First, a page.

Upaya Social Ventures and Seattle University will welcome entrepreneur Mansi Agarwal – Founder and CEO of UpSkill India – to Seattle for a week full of events and educational seminars in late February.
US-based Upaya is betting big on Indian social ventures, has invested in 12 so far / YourStory feature on Upaya's new acceleration program
Leaders of eight innovative startups meet with successful entrepreneurs, investors and industry experts for four days
Upaya Social Ventures has made 10 equity investments into Indian-based businesses employing the very poorest but until now, has not been able to extend debt due to regulatory restrictions. For the first time, in August of 2016, we have been able to structure small loan agreements with our partners to provide working capital assistance as they grow their businesses.
The first partner to receive debt from Upaya is Parvata Foods. Parvata aims to eliminate middle-men in the agricultural value chain so that poor farmers can keep more of their profit. Founded by Siddhi Karnani and Anurag Agarwal, their particular focus is to process and market the organic products from the state of Sikkim in northeastern India, which was recently declared the first fully organic state in the country. They source their products—currently spices and squash— from about 100 farmers with one to two acres of land who previously earned about $0.75 to $1.50 per day per person. Upaya has extended a two-year loan to Parvata and may make an equity investment in the future.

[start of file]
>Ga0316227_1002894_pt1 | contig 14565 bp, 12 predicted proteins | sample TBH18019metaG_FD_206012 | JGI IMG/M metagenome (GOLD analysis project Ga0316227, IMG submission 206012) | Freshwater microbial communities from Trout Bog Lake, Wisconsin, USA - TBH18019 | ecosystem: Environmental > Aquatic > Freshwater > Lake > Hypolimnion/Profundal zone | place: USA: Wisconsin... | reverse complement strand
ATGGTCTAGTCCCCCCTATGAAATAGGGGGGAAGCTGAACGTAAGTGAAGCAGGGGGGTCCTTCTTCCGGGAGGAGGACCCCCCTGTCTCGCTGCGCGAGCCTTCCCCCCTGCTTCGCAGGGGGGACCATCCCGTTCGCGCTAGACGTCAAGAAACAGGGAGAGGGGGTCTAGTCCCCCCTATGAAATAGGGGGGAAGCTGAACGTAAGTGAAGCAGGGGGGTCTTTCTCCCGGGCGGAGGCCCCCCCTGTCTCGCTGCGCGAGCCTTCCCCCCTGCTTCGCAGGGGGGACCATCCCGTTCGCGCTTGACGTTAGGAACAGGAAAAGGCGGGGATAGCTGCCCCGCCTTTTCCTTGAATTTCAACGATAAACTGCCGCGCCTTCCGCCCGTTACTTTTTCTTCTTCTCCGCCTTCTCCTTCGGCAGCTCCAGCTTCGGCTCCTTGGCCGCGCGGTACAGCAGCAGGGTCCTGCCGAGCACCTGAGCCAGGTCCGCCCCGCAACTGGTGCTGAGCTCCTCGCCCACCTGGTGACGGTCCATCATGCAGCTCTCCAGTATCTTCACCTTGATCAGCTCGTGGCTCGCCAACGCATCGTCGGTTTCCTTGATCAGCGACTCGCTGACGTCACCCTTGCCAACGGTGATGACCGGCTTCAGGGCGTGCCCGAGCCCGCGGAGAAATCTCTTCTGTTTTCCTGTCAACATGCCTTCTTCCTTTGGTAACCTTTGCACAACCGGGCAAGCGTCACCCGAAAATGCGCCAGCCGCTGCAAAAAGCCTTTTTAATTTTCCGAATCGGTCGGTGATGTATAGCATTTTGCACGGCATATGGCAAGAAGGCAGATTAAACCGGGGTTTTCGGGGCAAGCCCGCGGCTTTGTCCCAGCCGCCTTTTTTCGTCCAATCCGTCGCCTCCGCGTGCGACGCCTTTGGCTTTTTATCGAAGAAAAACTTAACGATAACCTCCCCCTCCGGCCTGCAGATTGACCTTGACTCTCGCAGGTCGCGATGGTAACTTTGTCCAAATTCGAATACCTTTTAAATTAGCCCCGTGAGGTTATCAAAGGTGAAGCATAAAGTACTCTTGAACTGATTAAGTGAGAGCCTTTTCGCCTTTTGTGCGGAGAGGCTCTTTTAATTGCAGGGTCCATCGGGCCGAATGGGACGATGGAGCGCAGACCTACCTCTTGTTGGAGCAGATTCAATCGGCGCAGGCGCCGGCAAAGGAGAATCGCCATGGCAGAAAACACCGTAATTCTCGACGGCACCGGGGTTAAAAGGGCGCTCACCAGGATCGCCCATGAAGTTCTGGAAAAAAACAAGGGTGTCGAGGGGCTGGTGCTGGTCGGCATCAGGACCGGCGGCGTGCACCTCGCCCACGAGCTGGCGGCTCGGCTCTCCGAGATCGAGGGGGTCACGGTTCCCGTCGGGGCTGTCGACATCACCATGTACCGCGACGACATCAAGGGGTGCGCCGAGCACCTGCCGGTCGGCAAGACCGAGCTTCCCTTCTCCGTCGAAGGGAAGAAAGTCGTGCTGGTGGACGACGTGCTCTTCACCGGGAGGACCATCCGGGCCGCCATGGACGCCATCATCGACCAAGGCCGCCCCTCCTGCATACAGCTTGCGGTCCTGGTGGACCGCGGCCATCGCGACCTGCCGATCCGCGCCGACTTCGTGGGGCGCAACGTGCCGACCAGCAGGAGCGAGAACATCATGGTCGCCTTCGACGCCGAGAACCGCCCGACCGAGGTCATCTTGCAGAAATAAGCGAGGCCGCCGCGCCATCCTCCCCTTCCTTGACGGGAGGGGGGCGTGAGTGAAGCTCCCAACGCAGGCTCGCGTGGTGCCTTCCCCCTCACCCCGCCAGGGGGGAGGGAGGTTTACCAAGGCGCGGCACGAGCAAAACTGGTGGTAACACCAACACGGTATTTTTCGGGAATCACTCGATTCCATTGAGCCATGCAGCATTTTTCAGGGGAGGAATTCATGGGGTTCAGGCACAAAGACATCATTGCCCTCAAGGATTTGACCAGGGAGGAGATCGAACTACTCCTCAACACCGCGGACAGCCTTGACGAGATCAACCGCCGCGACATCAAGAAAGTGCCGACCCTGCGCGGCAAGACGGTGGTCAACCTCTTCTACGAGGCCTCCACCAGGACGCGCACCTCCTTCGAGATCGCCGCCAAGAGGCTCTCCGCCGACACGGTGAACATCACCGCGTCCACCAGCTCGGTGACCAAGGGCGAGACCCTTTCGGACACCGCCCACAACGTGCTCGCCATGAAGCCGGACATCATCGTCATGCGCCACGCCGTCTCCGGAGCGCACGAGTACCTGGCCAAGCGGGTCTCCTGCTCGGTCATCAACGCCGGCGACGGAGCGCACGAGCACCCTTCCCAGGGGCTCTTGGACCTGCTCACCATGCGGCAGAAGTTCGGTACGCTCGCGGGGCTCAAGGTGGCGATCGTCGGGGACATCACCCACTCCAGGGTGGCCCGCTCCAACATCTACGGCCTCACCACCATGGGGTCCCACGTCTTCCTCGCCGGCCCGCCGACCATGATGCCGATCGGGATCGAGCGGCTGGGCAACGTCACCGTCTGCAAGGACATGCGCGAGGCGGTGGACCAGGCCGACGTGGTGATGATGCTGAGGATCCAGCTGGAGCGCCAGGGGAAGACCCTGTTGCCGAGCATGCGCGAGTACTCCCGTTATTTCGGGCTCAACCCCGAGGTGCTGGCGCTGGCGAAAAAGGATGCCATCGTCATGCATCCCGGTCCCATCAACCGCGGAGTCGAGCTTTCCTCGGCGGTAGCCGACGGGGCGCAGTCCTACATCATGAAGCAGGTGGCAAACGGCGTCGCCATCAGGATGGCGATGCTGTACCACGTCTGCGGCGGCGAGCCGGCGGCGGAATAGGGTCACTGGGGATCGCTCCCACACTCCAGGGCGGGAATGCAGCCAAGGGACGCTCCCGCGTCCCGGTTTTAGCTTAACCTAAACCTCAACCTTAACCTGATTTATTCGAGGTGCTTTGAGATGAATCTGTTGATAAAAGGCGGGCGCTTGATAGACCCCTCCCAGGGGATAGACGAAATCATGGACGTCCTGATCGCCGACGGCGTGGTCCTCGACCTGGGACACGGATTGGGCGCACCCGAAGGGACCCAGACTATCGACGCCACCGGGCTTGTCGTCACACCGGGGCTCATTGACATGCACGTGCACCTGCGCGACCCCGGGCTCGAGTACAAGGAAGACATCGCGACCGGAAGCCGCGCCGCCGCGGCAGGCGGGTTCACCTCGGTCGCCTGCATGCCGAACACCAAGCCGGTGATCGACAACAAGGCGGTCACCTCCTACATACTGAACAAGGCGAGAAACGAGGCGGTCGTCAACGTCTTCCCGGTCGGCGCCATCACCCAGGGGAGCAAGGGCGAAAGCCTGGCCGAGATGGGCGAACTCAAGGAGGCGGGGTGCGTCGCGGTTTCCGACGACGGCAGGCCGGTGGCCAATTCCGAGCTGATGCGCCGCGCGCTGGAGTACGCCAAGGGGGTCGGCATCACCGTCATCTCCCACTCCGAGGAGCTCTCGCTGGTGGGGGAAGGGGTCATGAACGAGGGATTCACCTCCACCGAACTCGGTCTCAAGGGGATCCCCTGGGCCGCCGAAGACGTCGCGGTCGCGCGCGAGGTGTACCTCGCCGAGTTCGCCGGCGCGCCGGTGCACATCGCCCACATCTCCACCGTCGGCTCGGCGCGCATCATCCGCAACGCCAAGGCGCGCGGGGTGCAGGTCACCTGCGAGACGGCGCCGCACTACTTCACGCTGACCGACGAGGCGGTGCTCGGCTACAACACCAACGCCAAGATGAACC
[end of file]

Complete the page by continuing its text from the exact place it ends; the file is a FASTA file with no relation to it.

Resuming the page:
The second partner to receive an Upaya debt investment is Karmantik, a Delhi-based enterprise that aims to revive artisanal hand-crafted shoes. Founded in 2015 by Sruthi Niveditha Kande and Apoorva Kamath, who are alumni of the Young India Fellowship Program of Ashoka University. "Upaya came in at a time when we needed support to push ourselves forward, and for that we are very grateful," according to Kande.
Upaya announces its first investment in an agribusiness, Krishi Star, aimed at improving the lives of 10,000 farmers.